The Myth of Mitigation Skepticism

The concept of a Lukewarm view of climate change is actually entering a somewhat wider range of discourse these days, as witness Tamsin Edwards’ recent Guardian article, Matt Ridley’s adoption of the term, Clive Hamilton’s rant against the concept, etc. We’re not the popular kids yet, not by any means, but the idea is getting enough traction to merit a disparaging perversion of the term (‘luckwarm’) and considerable gnashing of teeth in the usual places by the usual people. Heck, they’re gnashing their teeth because Tamsin Edwards didn’t gnash her teeth. (Tamsin, be careful–they will cheerfully throw you under the bus if you don’t start harping on how evile we are. Case in point, Eli Rabett saying Tamsin is just a careerist)

They’ve also introduced a new term–‘mitigation skeptic’–with which to objectify us. I suppose it’s better than denier or delayer. A mitigation skeptic apparently is someone who accepts the basic tenets of climate science but doesn’t think we should do anything to mitigate human-caused climate change. It is being hurled at all the usual suspects–Lomborg, Ridley, The Breakthrough Institute, Roger Pielke Jr. and myself, at the low end of the totem pole.

Of course it’s not accurate, but since when have Alarmists ever been accurate? Truth for them is over-rated and outdated.

Take The Breakthrough Institute. Reviled by the Alarmists for not being on board with centrally mandated emission reductions, they are now accused of being mitigation skeptics. Of course, they are still called deniers and delayers too. (Maybe we should just think of the term as another arrow in the quiver of insults always at the ready for the Konsensus Brigade.)

Back in 2008 The Breakthrough Institute published policy recommendations in Harvard Law and Policy as part of an essay titled ‘Fast, Clean and Cheap.’

1) Establish a Price for Carbon Dioxide That Is Consistent With What Present Technology Can Accomplish

2) Establish a Dedicated Source of Public Funding for Clean Energy Investment That Can Rapidly Drive Down the Deployed Cost of Clean Energy Technologies

3) Ramp Up: Invest $300 Billion in Research, Development, and Deployment of Clean Energy Technologies

4) Insulate Federal Clean Energy Investments From Pork-Barrel Politics

5) Buy Down the Price of Solar Technology Like We Did With Microchips

6) Play the Field: Make Strategic Investments in Key Energy Sectors and Technologies

7) Create a Framework for Global Carbon Regulation Tied to Living Standards

And the Breakthrough Institute has been working to realize these goals ever since.

Perhaps opponents can disagree on certain points. Perhaps they can say it is insufficient. What they cannot say without lying is that The Breakthrough Institute doesn’t think we should do anything about mitigation.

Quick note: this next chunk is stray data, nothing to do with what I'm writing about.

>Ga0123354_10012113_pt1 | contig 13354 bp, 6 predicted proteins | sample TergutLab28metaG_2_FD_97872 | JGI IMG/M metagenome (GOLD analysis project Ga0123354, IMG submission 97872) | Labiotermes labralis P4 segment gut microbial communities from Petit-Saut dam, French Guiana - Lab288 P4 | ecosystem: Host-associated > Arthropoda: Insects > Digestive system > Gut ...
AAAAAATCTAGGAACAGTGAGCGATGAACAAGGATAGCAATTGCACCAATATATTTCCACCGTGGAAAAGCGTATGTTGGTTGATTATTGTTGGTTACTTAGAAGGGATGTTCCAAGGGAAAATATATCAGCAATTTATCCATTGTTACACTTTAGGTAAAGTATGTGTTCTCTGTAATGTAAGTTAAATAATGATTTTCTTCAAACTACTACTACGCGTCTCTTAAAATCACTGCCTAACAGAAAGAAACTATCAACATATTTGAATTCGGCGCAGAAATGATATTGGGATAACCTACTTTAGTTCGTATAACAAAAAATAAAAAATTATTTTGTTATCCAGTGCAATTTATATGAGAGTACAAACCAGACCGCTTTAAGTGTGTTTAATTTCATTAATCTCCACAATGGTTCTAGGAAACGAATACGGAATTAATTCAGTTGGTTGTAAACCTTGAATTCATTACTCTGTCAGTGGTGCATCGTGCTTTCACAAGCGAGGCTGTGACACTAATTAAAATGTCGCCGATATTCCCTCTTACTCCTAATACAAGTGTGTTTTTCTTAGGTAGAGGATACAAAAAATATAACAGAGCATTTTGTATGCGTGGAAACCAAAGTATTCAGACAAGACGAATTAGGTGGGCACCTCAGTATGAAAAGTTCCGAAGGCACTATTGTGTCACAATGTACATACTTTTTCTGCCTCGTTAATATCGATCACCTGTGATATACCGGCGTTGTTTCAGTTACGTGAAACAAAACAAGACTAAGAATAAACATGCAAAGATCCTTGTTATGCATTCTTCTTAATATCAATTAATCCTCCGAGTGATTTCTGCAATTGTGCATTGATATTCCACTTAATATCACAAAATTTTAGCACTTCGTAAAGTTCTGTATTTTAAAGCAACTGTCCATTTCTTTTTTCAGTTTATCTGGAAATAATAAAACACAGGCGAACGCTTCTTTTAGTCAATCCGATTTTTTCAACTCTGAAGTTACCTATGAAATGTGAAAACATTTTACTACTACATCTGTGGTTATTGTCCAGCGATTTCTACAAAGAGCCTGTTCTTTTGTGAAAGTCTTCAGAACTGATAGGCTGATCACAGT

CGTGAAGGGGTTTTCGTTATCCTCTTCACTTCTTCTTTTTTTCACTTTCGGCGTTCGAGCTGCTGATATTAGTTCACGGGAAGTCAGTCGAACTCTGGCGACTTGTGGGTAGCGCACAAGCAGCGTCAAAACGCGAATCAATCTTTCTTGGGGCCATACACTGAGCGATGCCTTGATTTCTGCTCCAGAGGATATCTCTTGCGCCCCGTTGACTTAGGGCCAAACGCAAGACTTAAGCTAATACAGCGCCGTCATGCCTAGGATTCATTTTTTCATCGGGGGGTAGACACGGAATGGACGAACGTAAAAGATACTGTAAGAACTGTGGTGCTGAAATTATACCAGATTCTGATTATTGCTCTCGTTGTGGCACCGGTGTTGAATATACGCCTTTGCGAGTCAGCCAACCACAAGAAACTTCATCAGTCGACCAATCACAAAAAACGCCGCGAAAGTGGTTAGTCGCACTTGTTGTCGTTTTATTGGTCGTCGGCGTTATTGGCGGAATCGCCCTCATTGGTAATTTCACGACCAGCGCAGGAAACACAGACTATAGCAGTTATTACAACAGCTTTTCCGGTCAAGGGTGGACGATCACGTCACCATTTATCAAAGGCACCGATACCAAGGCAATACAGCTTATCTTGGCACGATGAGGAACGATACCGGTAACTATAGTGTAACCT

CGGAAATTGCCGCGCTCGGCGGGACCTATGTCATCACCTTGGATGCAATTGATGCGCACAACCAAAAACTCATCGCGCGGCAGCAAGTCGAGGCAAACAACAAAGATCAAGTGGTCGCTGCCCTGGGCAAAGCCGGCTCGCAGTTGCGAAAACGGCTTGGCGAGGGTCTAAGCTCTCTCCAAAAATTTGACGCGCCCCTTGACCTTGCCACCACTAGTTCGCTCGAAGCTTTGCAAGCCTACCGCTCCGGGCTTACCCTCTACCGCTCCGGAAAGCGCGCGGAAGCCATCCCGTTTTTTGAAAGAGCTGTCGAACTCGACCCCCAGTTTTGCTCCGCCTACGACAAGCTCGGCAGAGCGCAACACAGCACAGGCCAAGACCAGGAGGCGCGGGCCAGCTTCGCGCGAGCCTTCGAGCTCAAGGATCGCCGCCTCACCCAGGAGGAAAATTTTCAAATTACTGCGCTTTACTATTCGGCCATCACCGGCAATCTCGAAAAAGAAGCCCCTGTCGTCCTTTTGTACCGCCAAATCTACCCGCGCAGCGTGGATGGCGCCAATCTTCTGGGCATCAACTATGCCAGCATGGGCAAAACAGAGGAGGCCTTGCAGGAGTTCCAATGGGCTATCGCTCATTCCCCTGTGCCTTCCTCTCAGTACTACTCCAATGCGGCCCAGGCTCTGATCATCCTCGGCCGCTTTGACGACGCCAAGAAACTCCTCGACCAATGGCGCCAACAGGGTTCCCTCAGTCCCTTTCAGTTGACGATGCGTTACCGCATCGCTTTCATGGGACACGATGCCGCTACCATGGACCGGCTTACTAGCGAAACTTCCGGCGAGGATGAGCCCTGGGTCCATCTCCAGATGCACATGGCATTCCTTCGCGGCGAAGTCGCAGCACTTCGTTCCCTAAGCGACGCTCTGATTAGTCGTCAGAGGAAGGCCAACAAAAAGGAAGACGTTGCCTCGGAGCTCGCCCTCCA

In the Hartwell Paper the easy opportunities that they highlight include getting rid of a lot of black carbon (atmospheric soot) and ozone in the lower atmosphere; both are responsible for a lot of harm independent of the warming that they cause, and thus easier to act against than carbon dioxide. Others have made this point, but it doesn’t hurt to repeat it, since it is a good one. They approve of reducing deforestation, too, which is a completely mainstream view.

Those are part of what is now being called ‘Fast Mitigation.’ Not No Mitigation.

As Roger Pielke Jr. is part of The Breakthrough Institute we’ll skip over him for the moment.

As Bjorng Lomborg is author of a book called ‘Smart Solutions for Climate Change’, (endorsed by both Bill Gates and Rajendra Pachauri), one would think it obvious that he has a mitigation strategy. And he does, including repeated calls for phaseout of all fossil fuel subsidies. He also advocates putting a price on carbon. The central thesis of his mitigation strategy is to make green fuels cheaper than fossil fuels.

As for me, you can call me a denier, delayer, luckwarmer, mitigation skeptic, whatever. You can butter my bum and call me a biscuit.

But as I wrote 5 years ago,

“Although there is only one supremely important question regarding the science of climate change (sensitivity—remember?), when it comes to the potential impacts of climate change a host of issues appear. Both the Alarmists and the Skeptics tend to ignore the sober comments about uncertainty that accompany almost every scientific paper and they actively twist scientific comments to better make their case.
But even though I believe sensitivity is lower than what Alarmists claim, it is scant comfort when I have also projected that our planet will consume six times more energy in 2075 than it did in 2010. The brute force emissions of both CO2 and conventional pollution is almost certain to cause significant problems for regions of the world that don’t have the resiliency (for which you can almost substitute the word wealth) to prepare for it and adapt to it.